None of us remembered too well at what time we went to bed on the 31st. As a matter of fact it wasn’t New Year’s Eve any longer when I went to sleep as the sun was slowly rising behind the horizon on the first day of 2005. But I do remember that I got up at 7:30 with a terrible headache. After breakfast I tried to wake them up. They woke up all right, but getting ready was another matter. At 11:00 I almost had to put them on the motorbikes myself and we finally left for the confluence two hours behind schedule. Emilie didn’t get on her bike but instead got on mine and went for a nap almost immediately using my back as a pillow.
The day was nice and we had a lovely ride along the coast stopping here and there to take pictures or just for a break. It was past two o’clock when we passed Tubigon and I turned my GPS on shortly after as we were nearing the confluence. At this point the road was turning inland and we stopped to find a way to get back to the coast. Two Filipino men on a motorbike came out from nowhere and asked us what we were looking for. “A boat”, I told them, “a boat to go to sea and take pictures”.
Less than five minutes later one of the two guys came back alone and asked us to follow him. We did and after a few hundred meters he stopped near a group of men who were celebrating New Year with lots of rum and much fun. Our guide got off his motorbike, put his hand on one of the men’s shoulder and told us that he’d be the one to take us to sea. The second man was completely unaware of that fact and looked up at the sky for some kind of answers at what was going on. Angelito Balorio – as he told us his name later on – had no time to get any answers from above as he was swiftly pushed to get on our guide’s motorbike; and down toward the sea we all went together.
The small banca boat was quickly ready, and Catherine, Emilie, Angelito, his son and I got on board and went down the narrow waterway leading to the sea. After getting soaked by the first wave, Catherine, as well as Emilie, became less talkative and began to worry. The boat got wedged on the shoal twice within the first hundred meters at sea and the boy had to pull it out.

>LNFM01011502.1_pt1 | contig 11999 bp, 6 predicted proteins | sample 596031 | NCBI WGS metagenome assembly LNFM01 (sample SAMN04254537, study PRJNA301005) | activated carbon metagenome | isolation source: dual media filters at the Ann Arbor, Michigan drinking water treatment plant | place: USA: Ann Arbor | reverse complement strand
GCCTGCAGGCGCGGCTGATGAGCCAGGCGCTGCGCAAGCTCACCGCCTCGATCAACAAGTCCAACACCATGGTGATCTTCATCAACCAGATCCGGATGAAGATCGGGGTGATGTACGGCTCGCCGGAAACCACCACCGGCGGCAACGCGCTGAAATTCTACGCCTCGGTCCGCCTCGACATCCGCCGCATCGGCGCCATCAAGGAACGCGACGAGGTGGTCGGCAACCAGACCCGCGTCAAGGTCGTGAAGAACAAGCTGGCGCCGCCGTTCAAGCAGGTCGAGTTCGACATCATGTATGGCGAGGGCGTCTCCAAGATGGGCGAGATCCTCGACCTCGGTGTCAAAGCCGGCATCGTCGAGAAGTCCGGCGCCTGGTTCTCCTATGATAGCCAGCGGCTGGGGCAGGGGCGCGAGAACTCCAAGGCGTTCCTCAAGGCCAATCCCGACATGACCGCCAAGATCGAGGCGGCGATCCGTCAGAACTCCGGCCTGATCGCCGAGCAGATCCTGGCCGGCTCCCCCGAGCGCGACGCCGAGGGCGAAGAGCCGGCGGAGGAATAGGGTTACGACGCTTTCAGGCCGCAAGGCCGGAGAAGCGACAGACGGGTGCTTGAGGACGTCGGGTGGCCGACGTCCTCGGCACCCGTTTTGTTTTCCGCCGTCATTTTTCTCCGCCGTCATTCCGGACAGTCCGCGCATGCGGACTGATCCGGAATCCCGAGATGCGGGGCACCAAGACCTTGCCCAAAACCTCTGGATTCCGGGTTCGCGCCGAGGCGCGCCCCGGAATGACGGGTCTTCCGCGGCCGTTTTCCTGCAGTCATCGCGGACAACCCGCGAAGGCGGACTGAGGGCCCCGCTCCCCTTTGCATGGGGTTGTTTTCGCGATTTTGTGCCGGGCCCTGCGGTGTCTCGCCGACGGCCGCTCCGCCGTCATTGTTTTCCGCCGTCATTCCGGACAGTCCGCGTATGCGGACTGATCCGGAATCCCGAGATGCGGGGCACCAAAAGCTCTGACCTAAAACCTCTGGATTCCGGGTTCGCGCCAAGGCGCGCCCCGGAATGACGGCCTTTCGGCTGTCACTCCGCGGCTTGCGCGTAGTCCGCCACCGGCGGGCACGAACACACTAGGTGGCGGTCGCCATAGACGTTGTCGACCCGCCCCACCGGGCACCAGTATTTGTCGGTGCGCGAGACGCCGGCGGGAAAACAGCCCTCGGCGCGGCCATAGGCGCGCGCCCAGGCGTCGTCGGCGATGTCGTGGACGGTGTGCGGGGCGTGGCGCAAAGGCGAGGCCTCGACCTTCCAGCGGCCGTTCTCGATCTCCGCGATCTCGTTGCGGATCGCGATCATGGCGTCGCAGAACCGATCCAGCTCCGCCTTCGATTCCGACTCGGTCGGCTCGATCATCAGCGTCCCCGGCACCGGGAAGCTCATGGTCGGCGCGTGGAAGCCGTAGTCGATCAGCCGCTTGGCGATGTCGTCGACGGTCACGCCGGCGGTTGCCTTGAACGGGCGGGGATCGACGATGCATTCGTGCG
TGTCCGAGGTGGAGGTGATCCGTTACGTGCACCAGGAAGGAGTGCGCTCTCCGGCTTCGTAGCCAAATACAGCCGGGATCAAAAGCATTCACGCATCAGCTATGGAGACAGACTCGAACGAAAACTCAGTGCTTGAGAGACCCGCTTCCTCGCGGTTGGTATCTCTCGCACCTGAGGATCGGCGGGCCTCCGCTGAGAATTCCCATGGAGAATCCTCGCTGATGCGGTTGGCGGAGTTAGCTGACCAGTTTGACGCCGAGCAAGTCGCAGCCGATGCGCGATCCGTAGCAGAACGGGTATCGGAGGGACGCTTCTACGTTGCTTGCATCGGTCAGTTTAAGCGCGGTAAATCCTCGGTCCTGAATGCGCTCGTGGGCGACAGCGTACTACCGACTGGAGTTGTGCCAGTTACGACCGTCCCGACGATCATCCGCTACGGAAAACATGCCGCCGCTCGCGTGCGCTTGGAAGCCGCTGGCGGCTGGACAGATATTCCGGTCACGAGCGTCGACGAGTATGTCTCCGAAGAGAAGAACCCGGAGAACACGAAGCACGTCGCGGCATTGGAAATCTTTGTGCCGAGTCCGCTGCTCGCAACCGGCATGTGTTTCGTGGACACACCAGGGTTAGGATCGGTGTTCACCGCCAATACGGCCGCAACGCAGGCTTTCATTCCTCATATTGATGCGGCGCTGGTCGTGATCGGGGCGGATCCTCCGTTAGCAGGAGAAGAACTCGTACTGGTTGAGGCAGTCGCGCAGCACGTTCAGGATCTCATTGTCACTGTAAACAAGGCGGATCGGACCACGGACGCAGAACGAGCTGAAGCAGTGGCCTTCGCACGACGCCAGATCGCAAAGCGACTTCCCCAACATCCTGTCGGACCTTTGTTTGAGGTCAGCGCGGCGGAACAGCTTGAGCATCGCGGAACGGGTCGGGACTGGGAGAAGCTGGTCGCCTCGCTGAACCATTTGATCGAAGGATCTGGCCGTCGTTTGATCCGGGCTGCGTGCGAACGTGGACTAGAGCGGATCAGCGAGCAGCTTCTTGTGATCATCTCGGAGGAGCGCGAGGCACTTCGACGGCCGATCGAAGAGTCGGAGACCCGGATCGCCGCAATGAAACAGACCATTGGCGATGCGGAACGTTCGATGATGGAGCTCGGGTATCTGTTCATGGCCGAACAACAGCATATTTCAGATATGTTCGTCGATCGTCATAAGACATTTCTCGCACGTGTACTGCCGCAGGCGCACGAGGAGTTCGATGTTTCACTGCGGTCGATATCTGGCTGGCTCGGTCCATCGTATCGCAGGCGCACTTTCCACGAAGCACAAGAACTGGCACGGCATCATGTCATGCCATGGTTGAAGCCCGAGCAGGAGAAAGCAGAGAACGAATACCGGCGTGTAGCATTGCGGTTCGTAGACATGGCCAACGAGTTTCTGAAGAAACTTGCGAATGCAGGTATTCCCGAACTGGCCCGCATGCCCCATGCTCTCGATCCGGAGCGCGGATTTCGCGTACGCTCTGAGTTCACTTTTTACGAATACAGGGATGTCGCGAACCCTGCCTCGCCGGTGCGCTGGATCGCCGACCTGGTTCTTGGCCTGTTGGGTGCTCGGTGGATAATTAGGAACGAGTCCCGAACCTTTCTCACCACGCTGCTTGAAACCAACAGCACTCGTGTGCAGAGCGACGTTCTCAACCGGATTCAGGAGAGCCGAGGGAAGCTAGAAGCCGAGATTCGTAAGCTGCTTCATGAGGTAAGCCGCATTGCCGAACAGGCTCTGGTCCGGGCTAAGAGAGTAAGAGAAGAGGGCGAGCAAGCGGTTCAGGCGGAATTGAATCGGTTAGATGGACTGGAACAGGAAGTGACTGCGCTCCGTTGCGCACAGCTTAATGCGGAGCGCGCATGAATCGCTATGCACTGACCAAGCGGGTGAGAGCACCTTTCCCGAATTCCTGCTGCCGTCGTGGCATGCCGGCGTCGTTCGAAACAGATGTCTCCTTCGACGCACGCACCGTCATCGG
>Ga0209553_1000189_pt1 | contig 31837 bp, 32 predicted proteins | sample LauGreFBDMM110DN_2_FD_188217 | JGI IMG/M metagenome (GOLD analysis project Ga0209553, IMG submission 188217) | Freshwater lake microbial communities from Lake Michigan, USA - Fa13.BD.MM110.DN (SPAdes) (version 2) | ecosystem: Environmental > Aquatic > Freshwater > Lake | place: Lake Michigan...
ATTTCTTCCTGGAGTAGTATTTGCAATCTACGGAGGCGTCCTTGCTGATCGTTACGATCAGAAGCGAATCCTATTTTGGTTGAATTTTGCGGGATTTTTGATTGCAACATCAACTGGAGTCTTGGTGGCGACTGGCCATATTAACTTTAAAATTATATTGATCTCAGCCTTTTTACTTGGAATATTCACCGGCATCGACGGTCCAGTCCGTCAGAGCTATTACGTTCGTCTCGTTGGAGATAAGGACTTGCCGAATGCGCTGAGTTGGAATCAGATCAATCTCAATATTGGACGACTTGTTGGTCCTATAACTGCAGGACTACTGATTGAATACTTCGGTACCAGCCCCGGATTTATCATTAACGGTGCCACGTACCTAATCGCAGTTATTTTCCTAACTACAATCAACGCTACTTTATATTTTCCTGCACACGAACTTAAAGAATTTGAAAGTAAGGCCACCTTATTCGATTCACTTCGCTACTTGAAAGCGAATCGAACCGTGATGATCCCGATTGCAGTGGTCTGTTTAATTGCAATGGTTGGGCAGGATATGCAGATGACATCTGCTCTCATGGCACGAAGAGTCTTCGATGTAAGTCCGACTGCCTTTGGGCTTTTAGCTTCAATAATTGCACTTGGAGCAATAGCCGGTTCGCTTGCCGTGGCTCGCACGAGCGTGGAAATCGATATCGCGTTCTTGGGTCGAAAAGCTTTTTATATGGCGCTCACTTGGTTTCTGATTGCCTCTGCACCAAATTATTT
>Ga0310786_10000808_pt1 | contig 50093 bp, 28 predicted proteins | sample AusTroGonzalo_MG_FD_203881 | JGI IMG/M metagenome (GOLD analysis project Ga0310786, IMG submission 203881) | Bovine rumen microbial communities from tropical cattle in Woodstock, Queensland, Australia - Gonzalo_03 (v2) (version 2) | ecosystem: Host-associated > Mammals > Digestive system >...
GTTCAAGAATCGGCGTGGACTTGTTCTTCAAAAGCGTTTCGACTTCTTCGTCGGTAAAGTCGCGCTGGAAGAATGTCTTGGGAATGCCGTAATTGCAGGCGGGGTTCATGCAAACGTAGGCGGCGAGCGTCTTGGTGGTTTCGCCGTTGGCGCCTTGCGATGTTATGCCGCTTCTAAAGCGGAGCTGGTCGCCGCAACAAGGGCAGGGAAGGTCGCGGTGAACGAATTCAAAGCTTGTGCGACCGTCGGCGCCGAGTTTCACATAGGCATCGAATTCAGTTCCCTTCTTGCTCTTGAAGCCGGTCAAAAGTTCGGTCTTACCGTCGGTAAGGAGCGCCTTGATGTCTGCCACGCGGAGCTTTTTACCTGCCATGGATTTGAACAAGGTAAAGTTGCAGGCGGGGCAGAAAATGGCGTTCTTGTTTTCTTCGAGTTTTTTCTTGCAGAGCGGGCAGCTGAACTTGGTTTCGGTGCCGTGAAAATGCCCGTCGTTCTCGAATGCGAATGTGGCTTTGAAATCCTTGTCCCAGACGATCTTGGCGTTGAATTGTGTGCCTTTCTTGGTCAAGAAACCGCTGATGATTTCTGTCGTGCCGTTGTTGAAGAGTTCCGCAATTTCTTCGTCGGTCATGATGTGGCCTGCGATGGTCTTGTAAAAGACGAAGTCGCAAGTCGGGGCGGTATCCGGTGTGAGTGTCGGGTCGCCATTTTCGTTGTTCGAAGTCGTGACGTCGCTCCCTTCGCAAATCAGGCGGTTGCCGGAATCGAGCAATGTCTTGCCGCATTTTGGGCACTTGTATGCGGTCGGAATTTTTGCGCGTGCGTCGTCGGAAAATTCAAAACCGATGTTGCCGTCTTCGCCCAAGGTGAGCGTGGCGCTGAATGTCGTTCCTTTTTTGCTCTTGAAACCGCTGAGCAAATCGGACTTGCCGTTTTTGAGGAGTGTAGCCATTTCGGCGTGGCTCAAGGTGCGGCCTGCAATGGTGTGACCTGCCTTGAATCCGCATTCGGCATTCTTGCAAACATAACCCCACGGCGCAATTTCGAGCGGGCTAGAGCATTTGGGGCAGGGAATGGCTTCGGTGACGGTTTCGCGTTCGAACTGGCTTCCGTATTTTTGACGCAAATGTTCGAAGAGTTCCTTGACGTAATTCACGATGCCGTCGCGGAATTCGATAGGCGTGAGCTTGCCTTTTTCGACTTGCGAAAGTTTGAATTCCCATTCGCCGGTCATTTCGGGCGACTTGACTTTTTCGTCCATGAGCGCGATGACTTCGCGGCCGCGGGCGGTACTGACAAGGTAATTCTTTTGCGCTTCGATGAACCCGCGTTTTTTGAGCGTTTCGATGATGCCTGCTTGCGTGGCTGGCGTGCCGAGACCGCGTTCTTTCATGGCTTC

I had told Angelito which route I wanted to follow and it looked like we were going to hit the confluence straight on, but halfway to the point near a half submerged island Angelito slightly changed course to starboard. I told him to get back to the previous cape but he warned us that because of the shallow water, the low tide and the waves, we couldn’t maintain that course. I kept insisting that he goes port but he carried on the same direction. Finally I stood up, pointed left, and told him to go around the island. His son, who spoke better English, then said that if we went that way “we could not survive”. Hearing that catastrophic phrase the girls couldn’t help but burst into laughter. The worries disappeared and the tension lessened. I told Angelito to reduce the speed and to go very slowly and carefully to port. He did and fifteen minutes later we crossed the confluence within fifty meters.
I snapped a few pictures and we came back slowly and safely to the tiny harbor squeezed between mangroves and rice paddies where a group of small children had been guarding our motorbikes while patiently waiting for us to return. Catherine and Emilie, who had been dragging their feet for the entire morning, were now pushing me to hurry up to go back to Alona Beach before nightfall. We didn’t. Along the way we stopped in a village to watch some cockfights. And at sunset we took a break near an old Spanish church where a mass was being held. I entered the colonial building filled with worshippers, sat on a bench, looked up at the faded Latin and Spanish holy words painted on the ceiling, and made a small request for Heaven to make some room for welcoming all the tsunami’s victims, and to help the relatives and survivors in their grief. When I came out of the church the firmament westward was highlighted in blood.